NEW YORK – An "unguarded" Michael Jackson breaks out his own home movies tonight, showing himself horsing around with pal McCauley Culkin and being surprised on Christmas morning by Elizabeth Taylor in a bathrobe.
"It's very compelling to see Michael in a way we've never seen him before, interacting with family members and friends in a very casual manner," said Brad Lachman, who produced the special Michael Jackson: Private Home Movies which airs Thursday night.
"There's one clip of him playing in his backyard, having a waterfight with [sister] Janet and McCauley Culkin and getting thrown into a swimming pool with his clothes on," Lachman said. "That's one side of him you don't get to see."
Lachman also described another scene with Jacko's friend, Elizabeth Taylor, who decided that Jacko, who was raised as a Jehovah's Witness and never celebrated holidays, "should see what Christmas looks like."
"So when Michael went to sleep one night she and some other people totally redecorated his house with Christmas decorations.
"She woke Michael up and showed him around," Lachman said. "He can't believe that she's done this for him.
"And, you get to see Liz Taylor like you've never seen her before -- in a bathrobe."
Lachman said there's also footage of Jackson during his Jackson Five days.
"They had a few days off during one of their tours and took their mom back to Alabama to see her grandfather," he said. "It's just so amazing when they go into a very rural environment."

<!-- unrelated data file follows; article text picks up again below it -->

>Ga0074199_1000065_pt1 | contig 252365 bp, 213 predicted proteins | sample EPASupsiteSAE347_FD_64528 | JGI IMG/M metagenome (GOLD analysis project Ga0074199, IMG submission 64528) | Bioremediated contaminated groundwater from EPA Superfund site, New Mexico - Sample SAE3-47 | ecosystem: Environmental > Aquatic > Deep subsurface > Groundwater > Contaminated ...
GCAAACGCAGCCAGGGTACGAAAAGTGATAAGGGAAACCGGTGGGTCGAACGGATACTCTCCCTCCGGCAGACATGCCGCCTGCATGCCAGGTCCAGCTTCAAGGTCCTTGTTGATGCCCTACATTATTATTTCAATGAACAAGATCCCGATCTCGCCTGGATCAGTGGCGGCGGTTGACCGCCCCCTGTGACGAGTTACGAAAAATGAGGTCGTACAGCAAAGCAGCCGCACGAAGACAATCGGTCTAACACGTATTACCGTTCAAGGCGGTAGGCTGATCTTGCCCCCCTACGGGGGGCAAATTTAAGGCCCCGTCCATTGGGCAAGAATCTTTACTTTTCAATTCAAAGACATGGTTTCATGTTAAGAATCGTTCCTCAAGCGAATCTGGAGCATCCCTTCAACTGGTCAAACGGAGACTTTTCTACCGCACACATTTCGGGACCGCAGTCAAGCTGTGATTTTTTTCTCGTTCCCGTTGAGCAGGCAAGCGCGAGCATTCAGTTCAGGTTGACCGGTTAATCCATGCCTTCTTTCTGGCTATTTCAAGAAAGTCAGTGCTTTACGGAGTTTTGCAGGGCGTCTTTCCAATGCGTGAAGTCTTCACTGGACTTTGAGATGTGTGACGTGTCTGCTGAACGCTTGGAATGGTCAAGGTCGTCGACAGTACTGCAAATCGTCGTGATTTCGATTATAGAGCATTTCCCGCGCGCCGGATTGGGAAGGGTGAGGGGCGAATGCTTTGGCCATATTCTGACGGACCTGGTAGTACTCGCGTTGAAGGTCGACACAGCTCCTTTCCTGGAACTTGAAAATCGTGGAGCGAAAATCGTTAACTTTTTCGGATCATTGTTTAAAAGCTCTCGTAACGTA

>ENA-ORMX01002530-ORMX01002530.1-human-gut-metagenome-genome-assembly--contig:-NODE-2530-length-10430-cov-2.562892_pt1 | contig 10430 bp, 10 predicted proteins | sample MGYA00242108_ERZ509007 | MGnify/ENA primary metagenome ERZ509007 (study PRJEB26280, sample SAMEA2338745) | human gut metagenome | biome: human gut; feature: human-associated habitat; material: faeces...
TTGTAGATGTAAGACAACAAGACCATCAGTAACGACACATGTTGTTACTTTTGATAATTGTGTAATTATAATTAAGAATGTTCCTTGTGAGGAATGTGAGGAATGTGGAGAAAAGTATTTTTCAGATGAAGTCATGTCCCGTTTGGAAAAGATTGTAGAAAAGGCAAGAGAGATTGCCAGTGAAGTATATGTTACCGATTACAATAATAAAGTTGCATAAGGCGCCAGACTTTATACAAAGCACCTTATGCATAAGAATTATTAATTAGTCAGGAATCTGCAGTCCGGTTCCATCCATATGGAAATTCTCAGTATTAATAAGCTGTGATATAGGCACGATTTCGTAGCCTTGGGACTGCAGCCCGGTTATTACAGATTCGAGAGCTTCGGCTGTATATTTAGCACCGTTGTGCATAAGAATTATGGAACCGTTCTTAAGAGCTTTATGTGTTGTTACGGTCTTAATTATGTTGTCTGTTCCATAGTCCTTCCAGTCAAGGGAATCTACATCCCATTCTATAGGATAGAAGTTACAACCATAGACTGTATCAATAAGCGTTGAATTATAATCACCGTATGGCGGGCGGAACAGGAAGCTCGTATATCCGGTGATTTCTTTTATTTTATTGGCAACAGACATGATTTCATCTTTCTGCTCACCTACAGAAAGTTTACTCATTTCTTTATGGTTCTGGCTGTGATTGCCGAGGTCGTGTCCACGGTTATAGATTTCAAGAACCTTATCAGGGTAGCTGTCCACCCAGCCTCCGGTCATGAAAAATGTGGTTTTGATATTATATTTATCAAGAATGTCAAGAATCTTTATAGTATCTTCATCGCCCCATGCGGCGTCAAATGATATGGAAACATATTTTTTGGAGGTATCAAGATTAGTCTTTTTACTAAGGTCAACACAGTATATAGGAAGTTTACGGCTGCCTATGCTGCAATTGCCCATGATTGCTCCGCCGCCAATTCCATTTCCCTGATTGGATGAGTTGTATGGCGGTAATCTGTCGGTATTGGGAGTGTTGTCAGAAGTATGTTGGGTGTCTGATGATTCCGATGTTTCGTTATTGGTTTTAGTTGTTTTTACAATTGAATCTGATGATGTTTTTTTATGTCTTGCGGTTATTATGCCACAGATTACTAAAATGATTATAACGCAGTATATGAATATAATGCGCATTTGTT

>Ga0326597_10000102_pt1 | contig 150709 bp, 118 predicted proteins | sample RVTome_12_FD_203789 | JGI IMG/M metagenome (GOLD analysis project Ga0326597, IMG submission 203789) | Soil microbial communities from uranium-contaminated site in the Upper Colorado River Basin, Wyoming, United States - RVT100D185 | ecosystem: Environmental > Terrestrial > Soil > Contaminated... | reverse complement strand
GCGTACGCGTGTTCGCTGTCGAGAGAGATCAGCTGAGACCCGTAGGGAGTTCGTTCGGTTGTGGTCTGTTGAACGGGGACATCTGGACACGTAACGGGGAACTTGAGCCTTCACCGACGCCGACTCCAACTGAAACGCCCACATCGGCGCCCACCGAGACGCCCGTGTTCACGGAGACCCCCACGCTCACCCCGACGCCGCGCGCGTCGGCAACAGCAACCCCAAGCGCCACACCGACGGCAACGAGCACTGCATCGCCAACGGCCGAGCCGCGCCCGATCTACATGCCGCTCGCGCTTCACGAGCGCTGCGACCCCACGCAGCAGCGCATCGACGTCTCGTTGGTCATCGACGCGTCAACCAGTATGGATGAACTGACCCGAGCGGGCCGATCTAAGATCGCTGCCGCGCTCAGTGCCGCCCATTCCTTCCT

For tonight's special -- the third intimate program about Jackson to air in just over 10 weeks -- Jackson agreed to turn over home movies and videos spanning the years from boyhood to the present.
In the show, he is seen watching them in his theater at his Neverland Ranch.
"He talks about them as the viewers watch. We get his insight. He was very intrigued as he was doing this," Lachman said.
"This wasn't scripted, whatever came out of his mouth were his observations. He didn't have a writer writing something for him to say. It's all very natural."
Lachman calls the special "a totally non-controversial show," compared to the headline -- and ratings -- grabbing Martin Bashir's documentary, Living with Michael Jackson, which aired last February.